DARLINGTON, WILLIAM, blacksmith and trade union leader; b. 1855 in Birmingham, England; d. unmarried 9 March 1913 in Montreal, and was buried there 11 March.
Shortly after his arrival in Canada in 1886 William Darlington became involved in the Montreal trade union movement. An active member of the Knights of Labor [see Olivier-David Benoît*], he helped organize a protest against the federal government’s immigration policy in 1888. Darlington was one of the founders of the Tenants’ Defence Association, which demanded the vote for tenants in municipal elections, a goal much sought by Montreal trade unions. In 1889 he became master workman (president) of Dominion Assembly 2436 of the Knights of Labor and he retained the office until 1891. In this capacity he represented his branch at Montreal District Assembly 2.
A delegate to the Trades and Labor Congress of Canada on several occasions between 1889 and 1899, and a member of its legislative committee for Quebec for a couple of years, he participated actively in meetings. He moved resolutions supporting the establishment of technical schools, an eight-hour day for public works employees, the appointment of a Canadian-born governor general, and a ban on municipal bonuses and tax exemptions aimed at attracting industry. In 1889 Darlington argued for a measure that was controversial in Quebec: free, compulsory, non-denominational education for all children.
When a delegate to the 1889 congress proposed that an independent political party be established to champion the interests of workers, Darlington, who had probably been influenced by socialist thinking in England, supported the motion. Neither of the existing parties had shown any concern for the reforms sought by workers, and Darlington believed that this new party would serve to obtain these measures. The resolution was passed, but no steps were taken in Montreal to give effect to it. In 1894 Darlington thought that the efforts made by the congress to represent the interests of labour to government were ineffectual and that the organization should focus on political action.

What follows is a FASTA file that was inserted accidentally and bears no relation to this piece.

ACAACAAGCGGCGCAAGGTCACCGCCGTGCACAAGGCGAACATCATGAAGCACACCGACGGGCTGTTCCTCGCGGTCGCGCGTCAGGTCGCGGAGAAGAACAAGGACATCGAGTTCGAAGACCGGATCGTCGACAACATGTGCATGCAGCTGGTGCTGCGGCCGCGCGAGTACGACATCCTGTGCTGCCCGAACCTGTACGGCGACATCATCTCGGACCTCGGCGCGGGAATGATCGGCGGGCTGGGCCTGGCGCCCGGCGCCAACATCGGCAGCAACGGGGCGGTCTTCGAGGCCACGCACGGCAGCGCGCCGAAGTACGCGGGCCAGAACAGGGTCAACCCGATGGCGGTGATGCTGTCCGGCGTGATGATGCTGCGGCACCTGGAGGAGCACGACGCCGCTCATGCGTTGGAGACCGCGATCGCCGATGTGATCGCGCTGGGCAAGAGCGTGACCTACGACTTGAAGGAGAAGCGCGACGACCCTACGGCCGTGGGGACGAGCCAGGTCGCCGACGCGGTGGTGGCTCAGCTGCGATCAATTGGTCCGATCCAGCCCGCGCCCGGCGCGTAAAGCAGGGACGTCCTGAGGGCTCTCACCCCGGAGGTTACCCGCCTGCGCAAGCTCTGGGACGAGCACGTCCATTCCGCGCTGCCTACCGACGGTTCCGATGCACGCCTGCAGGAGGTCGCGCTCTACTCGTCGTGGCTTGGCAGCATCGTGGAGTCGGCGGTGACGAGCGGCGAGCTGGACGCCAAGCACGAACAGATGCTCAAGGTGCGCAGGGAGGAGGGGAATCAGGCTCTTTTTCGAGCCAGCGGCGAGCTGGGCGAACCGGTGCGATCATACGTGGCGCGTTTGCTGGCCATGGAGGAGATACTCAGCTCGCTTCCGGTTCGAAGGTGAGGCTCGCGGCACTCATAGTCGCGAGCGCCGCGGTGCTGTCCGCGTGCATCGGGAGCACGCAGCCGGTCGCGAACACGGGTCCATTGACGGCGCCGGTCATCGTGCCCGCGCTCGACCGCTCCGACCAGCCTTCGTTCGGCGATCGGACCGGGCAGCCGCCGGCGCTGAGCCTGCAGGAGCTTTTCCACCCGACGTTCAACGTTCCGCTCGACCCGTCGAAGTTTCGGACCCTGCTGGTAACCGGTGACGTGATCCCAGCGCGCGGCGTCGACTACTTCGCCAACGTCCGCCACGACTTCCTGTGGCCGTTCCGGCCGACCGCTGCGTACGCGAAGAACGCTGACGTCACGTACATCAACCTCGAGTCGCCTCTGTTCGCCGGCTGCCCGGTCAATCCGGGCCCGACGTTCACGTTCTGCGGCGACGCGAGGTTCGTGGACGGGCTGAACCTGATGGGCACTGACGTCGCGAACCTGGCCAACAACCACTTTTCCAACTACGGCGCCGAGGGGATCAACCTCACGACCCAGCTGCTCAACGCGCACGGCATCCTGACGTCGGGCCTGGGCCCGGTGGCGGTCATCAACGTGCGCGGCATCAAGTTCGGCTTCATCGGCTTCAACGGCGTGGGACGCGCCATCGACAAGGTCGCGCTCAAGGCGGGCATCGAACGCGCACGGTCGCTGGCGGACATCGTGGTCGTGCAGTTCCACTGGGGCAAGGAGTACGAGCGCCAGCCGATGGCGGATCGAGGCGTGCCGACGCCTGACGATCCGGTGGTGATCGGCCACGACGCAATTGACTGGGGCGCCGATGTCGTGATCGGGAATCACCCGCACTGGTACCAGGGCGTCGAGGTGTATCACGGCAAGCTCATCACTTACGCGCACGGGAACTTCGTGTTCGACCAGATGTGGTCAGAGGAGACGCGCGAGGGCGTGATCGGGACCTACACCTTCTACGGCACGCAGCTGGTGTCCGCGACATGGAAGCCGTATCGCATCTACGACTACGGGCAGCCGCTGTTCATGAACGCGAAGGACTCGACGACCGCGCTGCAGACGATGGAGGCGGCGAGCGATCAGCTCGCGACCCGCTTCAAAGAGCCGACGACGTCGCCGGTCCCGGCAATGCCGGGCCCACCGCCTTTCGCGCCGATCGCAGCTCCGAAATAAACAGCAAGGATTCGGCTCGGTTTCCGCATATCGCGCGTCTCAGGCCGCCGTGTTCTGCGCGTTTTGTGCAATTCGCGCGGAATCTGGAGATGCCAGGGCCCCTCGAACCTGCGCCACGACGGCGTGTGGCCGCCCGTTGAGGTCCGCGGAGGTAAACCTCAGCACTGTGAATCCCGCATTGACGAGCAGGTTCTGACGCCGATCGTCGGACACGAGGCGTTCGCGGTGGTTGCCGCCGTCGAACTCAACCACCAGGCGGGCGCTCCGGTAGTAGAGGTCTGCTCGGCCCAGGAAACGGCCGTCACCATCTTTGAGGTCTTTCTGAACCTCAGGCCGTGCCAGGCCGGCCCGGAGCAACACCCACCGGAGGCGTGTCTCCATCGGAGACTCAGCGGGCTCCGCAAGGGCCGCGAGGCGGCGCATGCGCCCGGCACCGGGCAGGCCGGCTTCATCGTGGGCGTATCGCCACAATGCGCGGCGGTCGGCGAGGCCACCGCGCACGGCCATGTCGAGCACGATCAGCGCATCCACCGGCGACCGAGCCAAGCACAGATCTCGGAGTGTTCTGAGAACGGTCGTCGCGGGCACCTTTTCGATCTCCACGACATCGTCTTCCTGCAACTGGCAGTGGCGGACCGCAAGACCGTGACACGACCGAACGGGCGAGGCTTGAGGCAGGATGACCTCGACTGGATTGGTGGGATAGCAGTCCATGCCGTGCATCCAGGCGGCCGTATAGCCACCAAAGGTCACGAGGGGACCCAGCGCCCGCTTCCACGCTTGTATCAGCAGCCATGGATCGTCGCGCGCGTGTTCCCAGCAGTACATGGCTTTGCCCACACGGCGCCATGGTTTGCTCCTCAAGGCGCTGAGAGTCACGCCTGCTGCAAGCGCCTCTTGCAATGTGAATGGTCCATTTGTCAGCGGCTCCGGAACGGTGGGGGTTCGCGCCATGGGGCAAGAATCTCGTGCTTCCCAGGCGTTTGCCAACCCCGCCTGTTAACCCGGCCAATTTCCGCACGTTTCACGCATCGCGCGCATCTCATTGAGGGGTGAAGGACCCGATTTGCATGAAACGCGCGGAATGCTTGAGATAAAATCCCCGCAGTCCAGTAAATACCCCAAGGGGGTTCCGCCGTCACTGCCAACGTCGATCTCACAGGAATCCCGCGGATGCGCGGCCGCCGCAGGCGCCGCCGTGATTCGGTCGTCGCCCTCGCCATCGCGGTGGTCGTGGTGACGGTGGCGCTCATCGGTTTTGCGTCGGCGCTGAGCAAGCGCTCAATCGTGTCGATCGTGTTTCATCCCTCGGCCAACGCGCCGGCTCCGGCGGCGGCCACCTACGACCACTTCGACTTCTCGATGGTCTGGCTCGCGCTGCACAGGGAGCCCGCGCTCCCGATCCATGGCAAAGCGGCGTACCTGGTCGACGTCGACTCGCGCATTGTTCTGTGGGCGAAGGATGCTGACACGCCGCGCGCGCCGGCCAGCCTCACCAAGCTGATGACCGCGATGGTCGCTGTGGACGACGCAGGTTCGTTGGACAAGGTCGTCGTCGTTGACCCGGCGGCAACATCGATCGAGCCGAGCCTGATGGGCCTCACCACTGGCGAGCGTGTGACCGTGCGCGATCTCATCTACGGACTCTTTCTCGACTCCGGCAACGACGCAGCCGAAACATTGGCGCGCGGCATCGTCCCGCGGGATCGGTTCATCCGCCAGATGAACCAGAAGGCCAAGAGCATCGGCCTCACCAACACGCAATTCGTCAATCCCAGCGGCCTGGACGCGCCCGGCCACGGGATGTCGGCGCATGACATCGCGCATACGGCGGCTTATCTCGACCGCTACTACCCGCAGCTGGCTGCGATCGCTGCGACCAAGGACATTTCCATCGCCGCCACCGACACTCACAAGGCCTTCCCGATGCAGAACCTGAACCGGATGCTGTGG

Putting his beliefs into action, Darlington and Richard J. Kerrigan, a fellow worker who was also from the British Isles, founded Montreal’s first socialist group as a cell of the Socialist Labor party, an American organization led by Daniel De Leon. In a manifesto distributed to Montreal workers on Labour Day 1894, Darlington and Kerrigan claimed that “the appropriation by private individuals of the natural means of production and tools of labour is the indisputable cause of all economic slavery and political dependence.” Five years later Darlington and other trade union activists such as Joseph-Alphonse Rodier* served on the organizing committee of the Labour party in Montreal, which had a more moderate platform.
At the turn of the century, as the popularity of the Knights of Labor waned in Montreal, Darlington left the organization. A delegate to the Trades and Labor Congress in 1899, he even moved a resolution to bar Knights of Labor assemblies “because they existed in name only and they were bringing discredit upon Canadian labour bodies.” On his departure Darlington joined the Journeymen Horseshoers’ International Union of America, which represented his trade, and he remained a member until his death. Towards the end of his life he withdrew from leadership responsibilities.
AC, Montréal, État civil, Anglicans, Grace Anglican Church (Montreal), 11 March 1913. Le Canada (Montréal), 11 mars 1913. Montreal Daily Star, 31 Aug. 1889, 10 March 1913. La Patrie, 22 sept. 1899, 10 mars 1913. La Presse, 2 oct. 1899. Eugene Forsey, Trade unions in Canada, 1812–1902 (Toronto, 1982). Le Réveil (Montréal), 8 sept. 1894. Jacques Rouillard, “L’action politique ouvrière au début du 20e siècle,” in Le mouvement ouvrier au Québec, sous la direction de Fernand Harvey (Montréal, 1980), 185–213. Trades and Labor Congress of Canada, Proc. of the annual session (Toronto), 5 (1889)–6 (1890); 16 (1900).
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